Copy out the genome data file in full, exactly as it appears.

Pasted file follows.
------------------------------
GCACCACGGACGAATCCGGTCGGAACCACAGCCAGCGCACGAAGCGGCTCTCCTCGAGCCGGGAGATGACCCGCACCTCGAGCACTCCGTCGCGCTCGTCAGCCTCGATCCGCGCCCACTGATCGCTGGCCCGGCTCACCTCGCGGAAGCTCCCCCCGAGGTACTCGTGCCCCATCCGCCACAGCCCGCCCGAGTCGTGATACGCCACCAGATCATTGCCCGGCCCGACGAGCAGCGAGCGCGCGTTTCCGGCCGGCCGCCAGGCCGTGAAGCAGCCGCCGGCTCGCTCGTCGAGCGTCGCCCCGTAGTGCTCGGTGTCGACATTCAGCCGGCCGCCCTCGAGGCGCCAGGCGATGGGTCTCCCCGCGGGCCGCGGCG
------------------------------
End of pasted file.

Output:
GCACCACGGACGAATCCGGTCGGAACCACAGCCAGCGCACGAAGCGGCTCTCCTCGAGCCGGGAGATGACCCGCACCTCGAGCACTCCGTCGCGCTCGTCAGCCTCGATCCGCGCCCACTGATCGCTGGCCCGGCTCACCTCGCGGAAGCTCCCCCCGAGGTACTCGTGCCCCATCCGCCACAGCCCGCCCGAGTCGTGATACGCCACCAGATCATTGCCCGGCCCGACGAGCAGCGAGCGCGCGTTTCCGGCCGGCCGCCAGGCCGTGAAGCAGCCGCCGGCTCGCTCGTCGAGCGTCGCCCCGTAGTGCTCGGTGTCGACATTCAGCCGGCCGCCCTCGAGGCGCCAGGCGATGGGTCTCCCCGCGGGCCGCGGCG